[dropcap]D[/dropcap]evelopment of the Reichenberg IV began at the Argus Motoren Gesellschaft of Berlin in November 1939. The chief engineer, Guenther Dietrich, worked on a pulse jet engine with flap valves which intermittently allowed air to enter the combustion chamber while continuously injected fuel into the chamber. The pulse jet was tested on or under the Gotha Go 145, Messerschmitt Bf 109, the Dornier Do 217, Messerschmitt Bf 110, Junkers Ju 88 and mounted to the under wing bomb rack of Heinkel H 111 bomber. Design work was carried out by Deutsches Forschungsinstitut fur Segelfug.
RLM ordered production of the V-1 flying bomb on June 1942. Fiesler developed the airframe of pressed steel with an aluminum alloy nose fairing. The rectangular wing was plywood construction with a single steel tube spar. For the piloted version, ailerons were added to the trailing edge. The first successful launch of the V-1 were made on June 19., 1943. During the V-1 initial trials a manned version was considered, but dropped in favor of the Messerschmitt Me 328. After the failure of the Me 328 project, the Reichenberg idea was considered again and conversion work was carried out by the aircraft manufacturer Henschel, under the code name of Reichenberg.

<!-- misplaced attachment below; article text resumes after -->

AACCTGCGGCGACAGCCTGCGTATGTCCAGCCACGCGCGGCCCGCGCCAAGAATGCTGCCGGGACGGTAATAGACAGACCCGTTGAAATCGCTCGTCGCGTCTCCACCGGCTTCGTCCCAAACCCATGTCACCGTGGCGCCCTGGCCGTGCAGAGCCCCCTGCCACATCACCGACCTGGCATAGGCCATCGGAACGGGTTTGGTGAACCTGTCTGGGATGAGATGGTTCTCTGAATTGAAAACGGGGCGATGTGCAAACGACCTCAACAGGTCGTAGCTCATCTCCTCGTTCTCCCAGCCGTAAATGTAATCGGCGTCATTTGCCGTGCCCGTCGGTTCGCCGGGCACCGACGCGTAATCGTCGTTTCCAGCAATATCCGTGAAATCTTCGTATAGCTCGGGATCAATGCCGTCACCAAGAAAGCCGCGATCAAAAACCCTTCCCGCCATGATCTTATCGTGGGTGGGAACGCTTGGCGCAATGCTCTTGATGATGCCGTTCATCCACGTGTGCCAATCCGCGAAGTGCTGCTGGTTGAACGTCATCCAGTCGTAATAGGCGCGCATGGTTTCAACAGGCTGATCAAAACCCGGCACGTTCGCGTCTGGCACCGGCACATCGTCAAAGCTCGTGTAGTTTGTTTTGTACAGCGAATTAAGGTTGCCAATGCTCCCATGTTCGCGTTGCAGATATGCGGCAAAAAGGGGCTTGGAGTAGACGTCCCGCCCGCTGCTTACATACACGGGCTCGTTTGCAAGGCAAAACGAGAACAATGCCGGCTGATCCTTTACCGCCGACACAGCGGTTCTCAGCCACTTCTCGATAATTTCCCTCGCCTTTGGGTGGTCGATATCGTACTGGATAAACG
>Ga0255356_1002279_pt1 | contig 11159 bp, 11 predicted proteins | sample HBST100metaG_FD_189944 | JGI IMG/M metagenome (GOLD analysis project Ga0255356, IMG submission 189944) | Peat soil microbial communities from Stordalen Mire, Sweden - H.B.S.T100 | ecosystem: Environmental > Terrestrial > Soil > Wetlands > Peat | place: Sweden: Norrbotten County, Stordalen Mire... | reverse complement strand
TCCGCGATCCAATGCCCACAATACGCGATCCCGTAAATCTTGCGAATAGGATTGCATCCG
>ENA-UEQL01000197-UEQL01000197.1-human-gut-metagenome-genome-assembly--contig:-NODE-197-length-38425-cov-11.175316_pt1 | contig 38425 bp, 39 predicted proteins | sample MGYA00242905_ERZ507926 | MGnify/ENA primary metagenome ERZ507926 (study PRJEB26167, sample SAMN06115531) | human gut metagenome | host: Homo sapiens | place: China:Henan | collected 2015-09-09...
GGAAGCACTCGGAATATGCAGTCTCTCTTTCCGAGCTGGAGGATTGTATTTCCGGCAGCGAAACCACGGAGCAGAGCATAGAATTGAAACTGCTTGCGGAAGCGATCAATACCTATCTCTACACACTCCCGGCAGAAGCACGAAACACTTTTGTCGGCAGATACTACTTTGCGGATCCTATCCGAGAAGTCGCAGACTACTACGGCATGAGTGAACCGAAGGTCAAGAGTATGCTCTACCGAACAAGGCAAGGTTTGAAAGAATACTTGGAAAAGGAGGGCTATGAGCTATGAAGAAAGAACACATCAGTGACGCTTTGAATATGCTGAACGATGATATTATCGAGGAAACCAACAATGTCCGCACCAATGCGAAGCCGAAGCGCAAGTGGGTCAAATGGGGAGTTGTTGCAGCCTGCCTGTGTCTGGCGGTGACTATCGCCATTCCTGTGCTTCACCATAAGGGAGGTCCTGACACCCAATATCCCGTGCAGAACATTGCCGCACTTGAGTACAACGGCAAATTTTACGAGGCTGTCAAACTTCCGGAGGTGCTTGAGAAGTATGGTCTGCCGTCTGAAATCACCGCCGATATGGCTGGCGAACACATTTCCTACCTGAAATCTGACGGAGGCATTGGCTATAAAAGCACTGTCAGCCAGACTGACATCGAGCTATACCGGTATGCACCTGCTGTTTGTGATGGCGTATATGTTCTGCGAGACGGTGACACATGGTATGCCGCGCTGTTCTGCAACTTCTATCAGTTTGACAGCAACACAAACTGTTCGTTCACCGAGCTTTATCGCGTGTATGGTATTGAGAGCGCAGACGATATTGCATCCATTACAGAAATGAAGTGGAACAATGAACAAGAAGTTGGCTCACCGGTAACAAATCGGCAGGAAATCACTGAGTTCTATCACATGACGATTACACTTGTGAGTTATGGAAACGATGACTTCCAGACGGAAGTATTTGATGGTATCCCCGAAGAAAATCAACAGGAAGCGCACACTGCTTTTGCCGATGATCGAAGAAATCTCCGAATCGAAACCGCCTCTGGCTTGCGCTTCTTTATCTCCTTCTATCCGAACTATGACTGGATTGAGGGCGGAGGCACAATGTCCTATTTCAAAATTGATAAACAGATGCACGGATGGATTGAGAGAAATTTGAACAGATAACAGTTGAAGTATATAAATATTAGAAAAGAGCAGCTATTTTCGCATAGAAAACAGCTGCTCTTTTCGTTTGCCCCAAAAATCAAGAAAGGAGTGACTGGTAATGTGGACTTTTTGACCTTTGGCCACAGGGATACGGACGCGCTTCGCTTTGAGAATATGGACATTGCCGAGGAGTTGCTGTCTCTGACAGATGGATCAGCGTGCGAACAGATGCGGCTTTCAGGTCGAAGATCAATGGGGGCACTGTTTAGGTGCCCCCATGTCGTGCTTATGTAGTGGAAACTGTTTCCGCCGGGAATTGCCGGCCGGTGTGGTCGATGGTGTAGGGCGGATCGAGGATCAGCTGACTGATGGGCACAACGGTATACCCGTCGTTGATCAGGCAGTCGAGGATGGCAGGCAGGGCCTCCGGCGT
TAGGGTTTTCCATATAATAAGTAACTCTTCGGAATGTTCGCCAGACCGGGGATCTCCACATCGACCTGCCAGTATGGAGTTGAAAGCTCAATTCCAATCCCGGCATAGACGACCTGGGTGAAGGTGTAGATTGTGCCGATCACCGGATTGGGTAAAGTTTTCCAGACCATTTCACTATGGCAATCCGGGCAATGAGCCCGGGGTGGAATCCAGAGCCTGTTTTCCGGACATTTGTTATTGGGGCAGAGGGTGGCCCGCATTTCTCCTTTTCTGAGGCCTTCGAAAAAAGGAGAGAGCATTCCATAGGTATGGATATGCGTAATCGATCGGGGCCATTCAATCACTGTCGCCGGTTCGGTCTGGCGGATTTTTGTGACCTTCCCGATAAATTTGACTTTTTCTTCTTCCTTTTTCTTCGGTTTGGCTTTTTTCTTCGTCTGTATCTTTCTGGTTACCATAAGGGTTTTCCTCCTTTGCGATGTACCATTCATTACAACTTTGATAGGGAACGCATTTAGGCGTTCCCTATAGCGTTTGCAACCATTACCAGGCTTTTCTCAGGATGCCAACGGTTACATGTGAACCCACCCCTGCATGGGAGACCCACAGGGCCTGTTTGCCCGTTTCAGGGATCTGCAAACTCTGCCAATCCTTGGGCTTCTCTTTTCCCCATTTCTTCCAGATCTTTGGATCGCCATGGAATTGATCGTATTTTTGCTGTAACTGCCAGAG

The first real flight was performed in September 1944 at Larz, the Reichenberg being dropped from a He 111. However, it subsequently crashed after the pilot lost control when he accidentally jettisoned the canopy. After that accident was decided to complete trainer version Reichenberg III. Additional cockpit was placed. Initially the Reichenberg was designed for destruction of worthwhile targets (skips, bridges… ). Hanna Reitsch & Heinz Kensche was test pilots included in the Reichenberg development. Pilots were volunteers because of the problems involved in locating a suitable target, diving, releasing canopy and parachuting to safety. Reichenberg was produced in two facilities and some around 175 samples Fieseler Fi 103R-4’s was delivered before production ceased and some 70 pilots were under training when the project ceased in October 1944 owing to a shortage of fuel.